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Use Your Lunch Break to Fight Cancer


Exercising in your lunch break and making better food choices can help fight off cancer in later life.

Exercising in your lunch break and making better food choices can help fight off cancer in later life.

Using a lunch break wisely may cut your chances of developing cancer later in life.

Recent figures from the World Health Organization (WHO) show that around 14 million people are diagnosed with cancer every year, a figure that is predicted to rise to 22 million in the next two decades.1

Colon and stomach cancers are some of the most common in developed countries. These are heavily linked to the sedentary lifestyle that comes with longer working hours, less exercise, and poorer nutrition.1

This summer’s #HealthAhead initiative is encouraging employers and employees to get more active at work, and reduce the risk of developing cancer. It has been launched in light of research, commissioned by GE, revealing that a sedentary lifestyle and poor food choices may be partly to blame for the rise in cancer cases.2

Adults in several countries were surveyed by GE about their diet and eating habits. In Saudi Arabia, 35 percent of those surveyed admitted to having a poor diet.  Following closely was the USA with 32 percent. In contrast, only 2 percent in India and 5 percent in Japan felt they weren’t eating well.2

A recent Google Hangout hosted by GE Healthcare and the American Cancer Society (ACS) gathered together some of the leaders in workplace health to discuss ways to incorporate healthy eating habits into a packed working day.

“One piece of advice would be to look at the catering facilities of [the] place of work,” said Jason Morgan, Director of Global Health and Wellness at GE Healthcare. “What healthy options are available at the vending machine and cafeteria? Are they supportive in creating a culture of healthy eating? Each item can be labelled so employees can take one look and make a quick decision as to what is healthy and what isn’t.”

Colleen Doyle, Director of Nutrition and Physical Activity at the ACS, remarked that people need to know what food choices are best for their health, but also for their wallets. “One of the things [you can do] is to buy things that are in season, and less expensive. Now is a great time to eat more fruits and vegetables, whether they be canned or frozen.”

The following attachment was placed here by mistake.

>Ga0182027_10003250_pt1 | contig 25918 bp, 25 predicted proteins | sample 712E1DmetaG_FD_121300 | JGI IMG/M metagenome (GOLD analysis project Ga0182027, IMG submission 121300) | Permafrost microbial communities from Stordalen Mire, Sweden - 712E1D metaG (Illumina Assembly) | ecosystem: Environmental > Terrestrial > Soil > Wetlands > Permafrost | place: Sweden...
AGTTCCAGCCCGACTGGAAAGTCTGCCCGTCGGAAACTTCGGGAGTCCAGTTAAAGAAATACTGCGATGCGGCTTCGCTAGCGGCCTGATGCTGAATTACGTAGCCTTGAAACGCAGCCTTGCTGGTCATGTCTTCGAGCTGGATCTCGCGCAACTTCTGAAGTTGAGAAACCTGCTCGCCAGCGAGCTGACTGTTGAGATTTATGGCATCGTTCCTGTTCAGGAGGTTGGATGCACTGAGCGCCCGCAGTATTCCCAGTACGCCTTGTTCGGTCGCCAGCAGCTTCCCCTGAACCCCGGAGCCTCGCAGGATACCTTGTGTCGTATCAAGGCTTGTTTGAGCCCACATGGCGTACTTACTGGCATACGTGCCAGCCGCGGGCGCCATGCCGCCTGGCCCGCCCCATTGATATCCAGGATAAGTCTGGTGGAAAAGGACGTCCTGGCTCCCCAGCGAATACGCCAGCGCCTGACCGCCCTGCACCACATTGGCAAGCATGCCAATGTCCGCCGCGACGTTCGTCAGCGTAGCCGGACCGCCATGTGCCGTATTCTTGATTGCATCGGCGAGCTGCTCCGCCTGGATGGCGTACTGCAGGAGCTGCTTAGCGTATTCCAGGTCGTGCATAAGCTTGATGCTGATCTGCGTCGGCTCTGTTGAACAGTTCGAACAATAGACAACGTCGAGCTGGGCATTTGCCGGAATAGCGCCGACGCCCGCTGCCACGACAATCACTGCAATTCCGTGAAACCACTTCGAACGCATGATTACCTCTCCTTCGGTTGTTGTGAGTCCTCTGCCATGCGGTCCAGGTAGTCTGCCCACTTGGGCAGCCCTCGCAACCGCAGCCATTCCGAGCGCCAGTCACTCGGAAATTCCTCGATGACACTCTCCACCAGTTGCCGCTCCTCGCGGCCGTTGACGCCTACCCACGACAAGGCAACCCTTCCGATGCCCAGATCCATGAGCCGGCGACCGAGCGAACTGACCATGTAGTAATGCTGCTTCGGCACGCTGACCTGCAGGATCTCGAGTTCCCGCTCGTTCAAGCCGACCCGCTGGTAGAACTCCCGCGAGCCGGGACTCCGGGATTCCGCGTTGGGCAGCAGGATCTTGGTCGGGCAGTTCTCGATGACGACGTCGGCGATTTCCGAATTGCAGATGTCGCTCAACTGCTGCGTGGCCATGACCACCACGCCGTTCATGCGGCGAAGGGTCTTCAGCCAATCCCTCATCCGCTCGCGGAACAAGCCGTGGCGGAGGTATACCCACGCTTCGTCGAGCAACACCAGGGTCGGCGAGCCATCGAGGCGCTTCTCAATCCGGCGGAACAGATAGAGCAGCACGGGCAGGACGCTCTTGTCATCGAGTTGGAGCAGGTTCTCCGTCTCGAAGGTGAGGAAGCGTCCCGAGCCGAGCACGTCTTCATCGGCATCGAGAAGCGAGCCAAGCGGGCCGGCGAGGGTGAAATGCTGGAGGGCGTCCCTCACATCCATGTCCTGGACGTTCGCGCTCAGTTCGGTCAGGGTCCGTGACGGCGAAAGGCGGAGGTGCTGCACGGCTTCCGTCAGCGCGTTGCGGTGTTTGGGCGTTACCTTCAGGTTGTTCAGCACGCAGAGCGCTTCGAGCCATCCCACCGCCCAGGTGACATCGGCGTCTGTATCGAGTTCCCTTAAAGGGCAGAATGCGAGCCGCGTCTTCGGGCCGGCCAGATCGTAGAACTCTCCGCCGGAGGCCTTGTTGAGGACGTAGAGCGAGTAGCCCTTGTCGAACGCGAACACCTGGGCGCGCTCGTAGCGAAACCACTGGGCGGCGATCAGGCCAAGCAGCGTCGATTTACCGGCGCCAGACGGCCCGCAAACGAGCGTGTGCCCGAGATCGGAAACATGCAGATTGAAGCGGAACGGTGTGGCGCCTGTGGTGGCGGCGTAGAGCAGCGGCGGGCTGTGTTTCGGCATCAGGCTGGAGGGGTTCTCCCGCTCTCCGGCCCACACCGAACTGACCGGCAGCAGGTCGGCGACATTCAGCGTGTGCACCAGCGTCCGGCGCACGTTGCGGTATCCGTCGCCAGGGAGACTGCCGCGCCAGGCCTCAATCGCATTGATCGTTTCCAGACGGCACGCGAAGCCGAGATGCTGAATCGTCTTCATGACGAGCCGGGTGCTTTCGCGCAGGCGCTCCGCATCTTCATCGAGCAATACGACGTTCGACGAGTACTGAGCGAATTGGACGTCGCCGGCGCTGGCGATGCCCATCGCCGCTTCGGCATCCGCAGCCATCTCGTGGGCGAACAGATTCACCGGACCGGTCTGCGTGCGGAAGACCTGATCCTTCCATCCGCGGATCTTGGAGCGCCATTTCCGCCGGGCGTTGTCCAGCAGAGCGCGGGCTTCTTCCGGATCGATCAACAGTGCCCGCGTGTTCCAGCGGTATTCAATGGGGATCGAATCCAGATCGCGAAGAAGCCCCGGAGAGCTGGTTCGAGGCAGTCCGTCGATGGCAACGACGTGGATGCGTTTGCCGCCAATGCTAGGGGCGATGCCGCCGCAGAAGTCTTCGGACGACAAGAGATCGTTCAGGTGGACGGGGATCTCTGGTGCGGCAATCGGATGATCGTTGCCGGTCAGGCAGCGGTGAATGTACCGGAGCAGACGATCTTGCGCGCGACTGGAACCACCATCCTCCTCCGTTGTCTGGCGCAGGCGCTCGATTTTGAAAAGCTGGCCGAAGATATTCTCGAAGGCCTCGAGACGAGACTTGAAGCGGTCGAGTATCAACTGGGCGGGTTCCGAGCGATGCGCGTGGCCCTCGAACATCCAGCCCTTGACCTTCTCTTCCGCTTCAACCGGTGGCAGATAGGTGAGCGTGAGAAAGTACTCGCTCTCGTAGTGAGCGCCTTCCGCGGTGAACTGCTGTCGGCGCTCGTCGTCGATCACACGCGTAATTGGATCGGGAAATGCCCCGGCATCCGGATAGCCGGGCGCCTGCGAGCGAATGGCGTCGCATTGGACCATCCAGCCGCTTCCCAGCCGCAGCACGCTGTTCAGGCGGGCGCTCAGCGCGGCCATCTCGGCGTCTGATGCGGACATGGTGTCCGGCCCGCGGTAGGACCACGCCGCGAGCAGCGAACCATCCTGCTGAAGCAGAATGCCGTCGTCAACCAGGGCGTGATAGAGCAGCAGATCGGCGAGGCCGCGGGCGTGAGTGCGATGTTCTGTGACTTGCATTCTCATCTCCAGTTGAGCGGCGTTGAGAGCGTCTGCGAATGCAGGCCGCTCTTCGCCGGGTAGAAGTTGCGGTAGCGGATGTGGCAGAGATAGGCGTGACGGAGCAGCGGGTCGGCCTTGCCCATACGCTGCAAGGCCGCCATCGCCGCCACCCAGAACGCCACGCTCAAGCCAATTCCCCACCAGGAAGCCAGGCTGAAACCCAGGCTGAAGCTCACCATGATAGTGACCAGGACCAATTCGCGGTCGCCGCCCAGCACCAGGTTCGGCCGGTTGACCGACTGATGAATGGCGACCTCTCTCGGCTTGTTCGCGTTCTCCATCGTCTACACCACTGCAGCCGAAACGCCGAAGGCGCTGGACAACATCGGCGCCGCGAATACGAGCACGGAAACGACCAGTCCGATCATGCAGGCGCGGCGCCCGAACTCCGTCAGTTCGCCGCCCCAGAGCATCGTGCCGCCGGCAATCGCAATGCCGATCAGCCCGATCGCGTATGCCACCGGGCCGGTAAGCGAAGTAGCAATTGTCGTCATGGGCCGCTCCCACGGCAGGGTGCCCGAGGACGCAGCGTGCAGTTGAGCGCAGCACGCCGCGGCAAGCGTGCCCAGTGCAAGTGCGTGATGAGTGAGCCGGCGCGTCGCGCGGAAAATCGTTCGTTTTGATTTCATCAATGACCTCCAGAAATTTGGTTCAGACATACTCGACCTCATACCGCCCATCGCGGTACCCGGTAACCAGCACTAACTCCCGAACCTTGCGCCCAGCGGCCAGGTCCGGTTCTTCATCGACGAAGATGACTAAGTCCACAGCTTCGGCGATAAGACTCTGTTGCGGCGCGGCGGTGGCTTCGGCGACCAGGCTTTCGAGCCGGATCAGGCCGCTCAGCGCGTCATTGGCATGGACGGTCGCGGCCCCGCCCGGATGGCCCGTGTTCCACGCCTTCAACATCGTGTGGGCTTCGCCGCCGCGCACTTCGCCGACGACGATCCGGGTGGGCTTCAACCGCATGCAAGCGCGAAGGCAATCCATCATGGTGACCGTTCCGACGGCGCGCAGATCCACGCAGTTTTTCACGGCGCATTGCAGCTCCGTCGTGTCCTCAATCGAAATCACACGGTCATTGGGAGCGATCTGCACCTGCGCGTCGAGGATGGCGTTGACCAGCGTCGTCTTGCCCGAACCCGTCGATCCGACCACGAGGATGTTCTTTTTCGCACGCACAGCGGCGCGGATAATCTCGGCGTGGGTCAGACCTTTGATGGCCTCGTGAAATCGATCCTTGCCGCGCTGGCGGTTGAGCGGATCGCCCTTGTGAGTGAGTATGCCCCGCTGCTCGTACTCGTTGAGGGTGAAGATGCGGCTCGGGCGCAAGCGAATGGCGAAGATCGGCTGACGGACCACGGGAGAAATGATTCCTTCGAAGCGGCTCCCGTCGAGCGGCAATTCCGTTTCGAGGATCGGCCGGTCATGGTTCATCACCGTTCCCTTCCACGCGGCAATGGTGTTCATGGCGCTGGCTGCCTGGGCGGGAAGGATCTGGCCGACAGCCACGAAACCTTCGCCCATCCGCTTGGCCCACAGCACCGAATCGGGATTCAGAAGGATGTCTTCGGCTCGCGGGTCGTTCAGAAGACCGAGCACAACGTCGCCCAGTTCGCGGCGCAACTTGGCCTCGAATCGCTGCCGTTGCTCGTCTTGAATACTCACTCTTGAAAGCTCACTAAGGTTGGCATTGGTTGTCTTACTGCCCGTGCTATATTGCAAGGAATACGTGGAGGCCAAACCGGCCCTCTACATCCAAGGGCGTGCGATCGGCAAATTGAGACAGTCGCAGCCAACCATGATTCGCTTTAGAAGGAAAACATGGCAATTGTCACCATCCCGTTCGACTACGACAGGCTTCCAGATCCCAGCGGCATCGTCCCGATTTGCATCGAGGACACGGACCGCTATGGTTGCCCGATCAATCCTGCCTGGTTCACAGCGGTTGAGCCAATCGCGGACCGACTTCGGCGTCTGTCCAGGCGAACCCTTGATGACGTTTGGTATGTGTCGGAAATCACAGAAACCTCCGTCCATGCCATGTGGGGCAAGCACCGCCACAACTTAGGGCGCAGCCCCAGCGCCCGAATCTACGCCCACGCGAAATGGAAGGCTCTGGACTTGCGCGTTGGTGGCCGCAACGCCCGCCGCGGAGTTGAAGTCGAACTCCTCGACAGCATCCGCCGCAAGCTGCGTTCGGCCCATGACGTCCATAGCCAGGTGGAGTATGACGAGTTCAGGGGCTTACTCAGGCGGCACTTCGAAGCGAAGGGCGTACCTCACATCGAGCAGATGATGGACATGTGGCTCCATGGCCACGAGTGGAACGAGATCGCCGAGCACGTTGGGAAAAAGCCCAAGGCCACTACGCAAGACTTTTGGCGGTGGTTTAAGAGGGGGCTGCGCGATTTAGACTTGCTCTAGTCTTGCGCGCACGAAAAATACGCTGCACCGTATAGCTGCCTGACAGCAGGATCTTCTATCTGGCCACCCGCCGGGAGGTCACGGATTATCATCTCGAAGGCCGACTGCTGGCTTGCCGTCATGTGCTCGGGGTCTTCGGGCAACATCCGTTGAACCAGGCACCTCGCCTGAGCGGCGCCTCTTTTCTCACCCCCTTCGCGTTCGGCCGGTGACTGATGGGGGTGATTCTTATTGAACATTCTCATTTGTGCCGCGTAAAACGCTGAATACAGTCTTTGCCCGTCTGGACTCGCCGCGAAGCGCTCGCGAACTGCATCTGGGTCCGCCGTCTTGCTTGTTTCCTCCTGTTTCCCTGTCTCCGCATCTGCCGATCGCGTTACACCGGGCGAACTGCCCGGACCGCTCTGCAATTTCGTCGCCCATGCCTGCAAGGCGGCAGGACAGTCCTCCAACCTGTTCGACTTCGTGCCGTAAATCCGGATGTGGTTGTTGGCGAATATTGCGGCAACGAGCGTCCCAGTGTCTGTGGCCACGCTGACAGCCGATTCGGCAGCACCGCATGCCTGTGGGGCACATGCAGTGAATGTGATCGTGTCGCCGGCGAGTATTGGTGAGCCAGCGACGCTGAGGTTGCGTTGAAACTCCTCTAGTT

Lack of exercise, another risk factor for cancer, appears to be a global problem too. GE’s research showed the proportion of adults in several countries who do not exercise regularly. Saudi Arabia came out on top with 69 percent, followed by Japan with 60 percent and Brazil with 49 percent. Only 16 percent of those surveyed in India felt they were too inactive.2

You needn’t go to herculean extremes to lead a healthier work life. Incremental changes in daily routine, and the introduction of simple habits, can make a big difference. Try getting up from your desk once an hour, and have a short walk. Swap out unhealthy snacks like sweets and crisps for alternatives like fruit or a handful of almonds. Deliver a message to a colleague in person, rather than by phone or email. Take it a step further by going for a light jog or hitting the gym at lunch.

Check out the #HealthAhead hashtag on Twitter to read and share tips on how to start the week right, and make a Monday resolution.

A little knowledge can go a long way. Next week, we will shed some light on what to look out for when dealing with cancer. Seeing the signs, and recognizing changes in your body, can help you know when the time is right to get checked.



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American Cancer Society

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